Nothing I can do about this “rough patch” – Stroll

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In the round-up: Lance Stroll says he’s trying not to dwell on a series of five bad race weekends since Monza.

What they say

Lance Stroll’s season has taken a severe downturn since his podium at Monza, not having scored a point since, suffering three retirements and a COVID diagnosis. He says that despite the frustrations, he’s only trying to look ahead:

It hasn’t been fun. I’m not going to lie, it’s been frustrating at times but, you know, this sport is a rollercoaster and I’ve had some highs at the beginning of the season. I thought up until Monza, really, it’s been it’s been a great season for me and unfortunately, now I’ve just gone through a rough patch and there’s nothing I can do about it.

In hindsight, there’s definitely some things that I believe I could have done differently. There’s been some mistakes that I’ve made in some of the races that cost me some points. And then there’s been just unfortunate circumstances like Mugello, where I crashed and then, of course, missing the race in Nurburgring was far from ideal but that’s in the past now. There’s nothing that I can do about it.

So instead of dwelling on it, I’m looking forward to the next four races. I know we have a strong package and there’s plenty of opportunity in the next four races to come back strong and my sights set on on this weekend as it stands and of course, the remainder of the season.

Quotes: Dieter Rencken

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Comment of the day

Scalextric observed a potential way to shake up F1’s predictability: should we resurface the tracks every year?

Seems to me that new, slippery surfaces offer a lot to the fans. The teams lack data on tyre wear so strategies can get mixed up in quali and the race. Driving mistakes are more common, so good drivers get a chance to shine. Track evolution over the weekend adds another layer of unpredictability.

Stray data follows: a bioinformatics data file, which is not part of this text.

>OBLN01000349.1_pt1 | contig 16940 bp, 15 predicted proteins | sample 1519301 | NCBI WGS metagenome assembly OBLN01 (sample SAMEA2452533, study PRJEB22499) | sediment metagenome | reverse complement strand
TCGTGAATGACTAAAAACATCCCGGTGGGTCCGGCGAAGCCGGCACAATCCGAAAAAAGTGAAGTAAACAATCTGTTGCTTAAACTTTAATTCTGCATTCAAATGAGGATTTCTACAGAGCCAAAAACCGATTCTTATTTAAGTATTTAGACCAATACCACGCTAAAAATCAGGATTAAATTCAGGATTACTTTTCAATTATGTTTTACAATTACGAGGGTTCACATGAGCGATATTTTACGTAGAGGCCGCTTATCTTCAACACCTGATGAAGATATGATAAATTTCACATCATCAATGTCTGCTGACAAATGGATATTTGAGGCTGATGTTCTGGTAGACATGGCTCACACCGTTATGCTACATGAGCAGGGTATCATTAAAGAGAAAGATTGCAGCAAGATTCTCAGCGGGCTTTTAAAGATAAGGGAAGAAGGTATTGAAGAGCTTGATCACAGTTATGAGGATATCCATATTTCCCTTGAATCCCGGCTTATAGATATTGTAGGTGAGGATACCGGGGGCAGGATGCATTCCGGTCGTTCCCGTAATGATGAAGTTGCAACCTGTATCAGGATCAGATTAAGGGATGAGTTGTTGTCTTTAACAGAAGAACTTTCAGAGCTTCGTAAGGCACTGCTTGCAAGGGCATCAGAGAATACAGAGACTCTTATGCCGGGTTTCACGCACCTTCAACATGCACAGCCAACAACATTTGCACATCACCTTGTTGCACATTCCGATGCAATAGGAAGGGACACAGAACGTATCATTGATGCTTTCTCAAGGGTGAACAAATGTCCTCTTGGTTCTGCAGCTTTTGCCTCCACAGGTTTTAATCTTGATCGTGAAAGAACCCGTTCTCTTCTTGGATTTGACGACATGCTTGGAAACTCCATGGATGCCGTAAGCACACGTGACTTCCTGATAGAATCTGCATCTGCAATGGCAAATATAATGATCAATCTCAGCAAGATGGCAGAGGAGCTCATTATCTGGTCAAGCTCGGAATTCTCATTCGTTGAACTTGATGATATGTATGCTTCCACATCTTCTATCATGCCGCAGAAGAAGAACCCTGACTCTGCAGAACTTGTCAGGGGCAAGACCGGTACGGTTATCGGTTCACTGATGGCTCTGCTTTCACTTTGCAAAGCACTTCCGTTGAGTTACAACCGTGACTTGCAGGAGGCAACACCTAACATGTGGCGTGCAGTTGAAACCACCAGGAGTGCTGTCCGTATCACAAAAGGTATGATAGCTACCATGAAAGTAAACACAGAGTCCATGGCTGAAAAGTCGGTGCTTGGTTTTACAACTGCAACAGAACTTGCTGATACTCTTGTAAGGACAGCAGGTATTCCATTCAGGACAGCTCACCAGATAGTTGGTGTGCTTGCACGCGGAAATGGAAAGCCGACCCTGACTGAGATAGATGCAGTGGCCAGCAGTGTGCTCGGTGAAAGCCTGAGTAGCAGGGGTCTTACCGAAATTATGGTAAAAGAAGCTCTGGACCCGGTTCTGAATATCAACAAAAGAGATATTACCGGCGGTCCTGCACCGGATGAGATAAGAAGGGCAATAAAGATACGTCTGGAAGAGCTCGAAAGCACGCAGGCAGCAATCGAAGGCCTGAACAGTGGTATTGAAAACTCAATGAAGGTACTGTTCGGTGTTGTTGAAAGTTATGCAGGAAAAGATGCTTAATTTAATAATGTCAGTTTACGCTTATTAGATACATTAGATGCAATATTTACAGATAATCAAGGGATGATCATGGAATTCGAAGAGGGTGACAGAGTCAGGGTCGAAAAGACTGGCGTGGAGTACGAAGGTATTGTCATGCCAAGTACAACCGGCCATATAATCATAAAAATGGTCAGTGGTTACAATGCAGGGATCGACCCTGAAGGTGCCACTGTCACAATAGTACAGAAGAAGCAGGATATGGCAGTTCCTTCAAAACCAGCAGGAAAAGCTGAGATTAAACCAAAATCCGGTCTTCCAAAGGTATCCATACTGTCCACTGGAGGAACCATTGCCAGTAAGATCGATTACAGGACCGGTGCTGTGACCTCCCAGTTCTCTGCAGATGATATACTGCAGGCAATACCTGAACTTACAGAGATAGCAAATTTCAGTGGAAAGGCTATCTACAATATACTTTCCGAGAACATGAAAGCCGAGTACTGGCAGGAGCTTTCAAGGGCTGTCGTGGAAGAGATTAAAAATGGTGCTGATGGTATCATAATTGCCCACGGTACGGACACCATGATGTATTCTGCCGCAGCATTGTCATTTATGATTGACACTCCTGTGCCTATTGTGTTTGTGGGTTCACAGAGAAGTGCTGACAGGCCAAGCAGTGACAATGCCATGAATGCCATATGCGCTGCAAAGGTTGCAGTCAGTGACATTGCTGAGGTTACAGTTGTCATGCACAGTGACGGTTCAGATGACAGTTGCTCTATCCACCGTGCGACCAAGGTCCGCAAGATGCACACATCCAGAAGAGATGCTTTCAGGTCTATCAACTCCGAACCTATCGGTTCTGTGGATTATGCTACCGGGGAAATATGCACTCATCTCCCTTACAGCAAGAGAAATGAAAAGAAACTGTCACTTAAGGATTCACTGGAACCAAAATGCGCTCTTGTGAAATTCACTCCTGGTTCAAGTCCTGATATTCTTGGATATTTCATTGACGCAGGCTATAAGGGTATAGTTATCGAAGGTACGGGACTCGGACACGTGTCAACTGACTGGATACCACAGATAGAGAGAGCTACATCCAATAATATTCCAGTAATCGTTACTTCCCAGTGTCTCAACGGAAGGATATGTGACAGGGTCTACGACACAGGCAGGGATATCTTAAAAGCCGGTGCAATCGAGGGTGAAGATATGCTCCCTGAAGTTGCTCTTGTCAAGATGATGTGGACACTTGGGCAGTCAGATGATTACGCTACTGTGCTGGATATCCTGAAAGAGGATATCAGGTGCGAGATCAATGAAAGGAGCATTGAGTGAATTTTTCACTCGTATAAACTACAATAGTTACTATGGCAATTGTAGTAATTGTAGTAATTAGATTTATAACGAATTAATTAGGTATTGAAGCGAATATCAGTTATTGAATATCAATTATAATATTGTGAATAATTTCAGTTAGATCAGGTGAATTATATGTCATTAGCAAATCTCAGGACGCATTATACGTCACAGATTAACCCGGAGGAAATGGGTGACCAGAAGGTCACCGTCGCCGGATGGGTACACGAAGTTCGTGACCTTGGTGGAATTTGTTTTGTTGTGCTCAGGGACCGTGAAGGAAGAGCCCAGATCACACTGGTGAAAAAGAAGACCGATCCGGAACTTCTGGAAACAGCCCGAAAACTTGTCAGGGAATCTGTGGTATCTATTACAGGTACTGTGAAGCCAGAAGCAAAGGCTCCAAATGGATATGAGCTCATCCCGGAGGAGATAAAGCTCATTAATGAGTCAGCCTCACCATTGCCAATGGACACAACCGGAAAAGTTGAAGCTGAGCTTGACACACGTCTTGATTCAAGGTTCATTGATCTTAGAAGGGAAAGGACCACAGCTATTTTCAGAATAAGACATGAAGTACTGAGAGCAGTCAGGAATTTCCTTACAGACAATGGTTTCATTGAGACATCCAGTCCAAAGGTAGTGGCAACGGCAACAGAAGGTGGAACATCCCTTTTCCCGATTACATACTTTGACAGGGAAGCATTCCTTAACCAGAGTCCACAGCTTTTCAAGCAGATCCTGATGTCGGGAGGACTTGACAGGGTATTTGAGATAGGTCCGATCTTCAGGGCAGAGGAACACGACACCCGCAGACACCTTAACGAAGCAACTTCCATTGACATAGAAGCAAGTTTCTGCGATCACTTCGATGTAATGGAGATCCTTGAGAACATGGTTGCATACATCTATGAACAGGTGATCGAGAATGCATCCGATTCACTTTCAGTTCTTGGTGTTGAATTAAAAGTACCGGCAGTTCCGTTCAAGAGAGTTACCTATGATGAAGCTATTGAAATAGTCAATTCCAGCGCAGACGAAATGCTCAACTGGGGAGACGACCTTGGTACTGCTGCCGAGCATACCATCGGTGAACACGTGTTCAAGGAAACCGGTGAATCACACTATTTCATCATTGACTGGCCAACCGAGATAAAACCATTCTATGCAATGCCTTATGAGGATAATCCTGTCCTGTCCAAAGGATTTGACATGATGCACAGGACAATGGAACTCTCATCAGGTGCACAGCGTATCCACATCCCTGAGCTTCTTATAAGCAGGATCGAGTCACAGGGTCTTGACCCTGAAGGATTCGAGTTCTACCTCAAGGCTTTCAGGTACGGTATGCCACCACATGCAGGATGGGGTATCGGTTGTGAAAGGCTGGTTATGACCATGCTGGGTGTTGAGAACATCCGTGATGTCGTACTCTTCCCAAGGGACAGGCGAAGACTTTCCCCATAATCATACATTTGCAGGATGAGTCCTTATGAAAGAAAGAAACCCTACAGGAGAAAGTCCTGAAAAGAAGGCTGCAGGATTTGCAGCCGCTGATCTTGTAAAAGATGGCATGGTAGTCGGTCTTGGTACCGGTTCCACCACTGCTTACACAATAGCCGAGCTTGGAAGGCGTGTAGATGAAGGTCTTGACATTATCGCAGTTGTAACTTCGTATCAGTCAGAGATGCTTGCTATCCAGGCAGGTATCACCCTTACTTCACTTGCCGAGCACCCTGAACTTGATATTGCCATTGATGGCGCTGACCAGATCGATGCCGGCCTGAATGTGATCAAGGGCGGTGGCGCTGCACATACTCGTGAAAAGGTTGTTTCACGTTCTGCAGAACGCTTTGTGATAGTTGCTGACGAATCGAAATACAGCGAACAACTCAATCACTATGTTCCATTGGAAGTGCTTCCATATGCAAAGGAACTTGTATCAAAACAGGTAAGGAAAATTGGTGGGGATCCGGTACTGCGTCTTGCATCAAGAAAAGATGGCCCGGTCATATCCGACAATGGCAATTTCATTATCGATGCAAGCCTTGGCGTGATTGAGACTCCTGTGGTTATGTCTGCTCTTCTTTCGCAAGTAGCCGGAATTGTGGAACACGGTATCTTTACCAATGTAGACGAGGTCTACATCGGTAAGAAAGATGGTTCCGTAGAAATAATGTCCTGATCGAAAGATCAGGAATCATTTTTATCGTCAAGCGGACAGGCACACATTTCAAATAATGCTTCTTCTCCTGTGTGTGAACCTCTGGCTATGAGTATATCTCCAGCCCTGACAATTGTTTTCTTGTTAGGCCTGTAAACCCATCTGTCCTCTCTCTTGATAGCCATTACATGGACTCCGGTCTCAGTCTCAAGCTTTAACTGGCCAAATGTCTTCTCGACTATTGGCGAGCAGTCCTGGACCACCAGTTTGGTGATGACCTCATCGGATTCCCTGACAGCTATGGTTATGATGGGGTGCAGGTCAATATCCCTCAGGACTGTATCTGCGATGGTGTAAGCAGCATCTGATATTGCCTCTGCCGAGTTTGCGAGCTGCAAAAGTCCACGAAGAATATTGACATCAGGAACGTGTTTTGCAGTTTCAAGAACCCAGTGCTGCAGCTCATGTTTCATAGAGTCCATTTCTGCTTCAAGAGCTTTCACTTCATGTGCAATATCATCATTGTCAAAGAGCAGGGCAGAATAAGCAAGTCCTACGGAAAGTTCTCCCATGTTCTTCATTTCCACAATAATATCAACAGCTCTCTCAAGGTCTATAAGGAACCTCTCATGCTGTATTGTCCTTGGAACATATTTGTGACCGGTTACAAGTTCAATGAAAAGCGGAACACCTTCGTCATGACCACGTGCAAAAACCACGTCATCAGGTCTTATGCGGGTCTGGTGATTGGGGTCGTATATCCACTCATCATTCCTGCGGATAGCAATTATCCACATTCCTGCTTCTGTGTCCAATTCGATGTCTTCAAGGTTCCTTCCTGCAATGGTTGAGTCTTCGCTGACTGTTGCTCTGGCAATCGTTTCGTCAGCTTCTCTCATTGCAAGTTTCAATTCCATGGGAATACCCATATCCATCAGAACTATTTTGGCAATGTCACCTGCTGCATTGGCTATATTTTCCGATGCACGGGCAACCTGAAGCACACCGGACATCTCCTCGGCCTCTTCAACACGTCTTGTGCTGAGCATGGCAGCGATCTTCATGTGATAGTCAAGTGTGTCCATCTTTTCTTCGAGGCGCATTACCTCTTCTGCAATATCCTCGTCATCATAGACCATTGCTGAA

All of those add reasons to watch and all of those will annoy the engineers and drivers who strive for perfection and consistency – which is why they have comments or maybe even concern about the low grip.

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Author information

Keith Collantine
Lifelong motor sport fan Keith set up RaceFans in 2005 - when it was originally called F1 Fanatic. Having previously worked as a motoring...
Hazel Southwell
Hazel is a freelance journalist who roams the paddocks of Formula E, covering the technical and emotional elements of electric racing. Usually found at...

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  • 26 comments on “Nothing I can do about this “rough patch” – Stroll”

    1. Reply to COTD-
      I think it is the responsibility of the tire designers to handle the question of how F1 cars handle grip levels on track surfaces. Maybe Perelli could fine tune their approach, but they are doing a better job these days than in the past, in my opinion.
      Also, resurfacing is expensive and polluting, and F1 wants to keep that triple star environmental accreditation!
      It might be an interesting video game parameter though.

      1. The FIA triple star accreditation is a joke. It’s like a father rewarding his son and telling the world how good his son is. Pathetic.

    2. I think if reduced grip was what you wanted to achieve, it’ll be easier, cheaper, and a lot more environmentally friendly to just modify the tyres than to resurface tracks every year.

      If you want variability in the races, then allowing the grip to build year-on-year will provide some of that. Tyres will do some more, even just with annual variation in composition. And you could always send out a truck to scrub the track to remove rubber too.

    3. My comment about Lance Stroll is this. Telling your Boss that you can’t do any better at all, usually gets the door shown to you. If he was right at the edge of getting P1 race after race, then I could accept this. Typical kid response and maybe adding a “solution” when stating that you can’t do more to the interviewer is better than what is written in the article. . It looks better and says much about dedication. Most teams would consider a driver change when a driver like
      Lance complaining and is overrated based on performance from arguably the best copy of the Mercedes this season.

      1. What he’s said is that he can do nothing now about the events of the past. He hasn’t said he can’t do better in the future, just that continuing to dwell on the past will not achieve anything. He’s saying he has reflected on it, identified mistakes he made, identified situations where he didn’t make mistakes but suffered anyway, and having done that reflection he’s looking ahead to the remaining races to try to achieve good results.

        1. If the quote is verbal ie. he didn’t put the full stop in, he might even specifically be talking about missing a race due to Covid.

      2. can’t do any better at all

        Stroll didn’t say that; he merely mentioned (correctly) that he cannot change what happened in the past.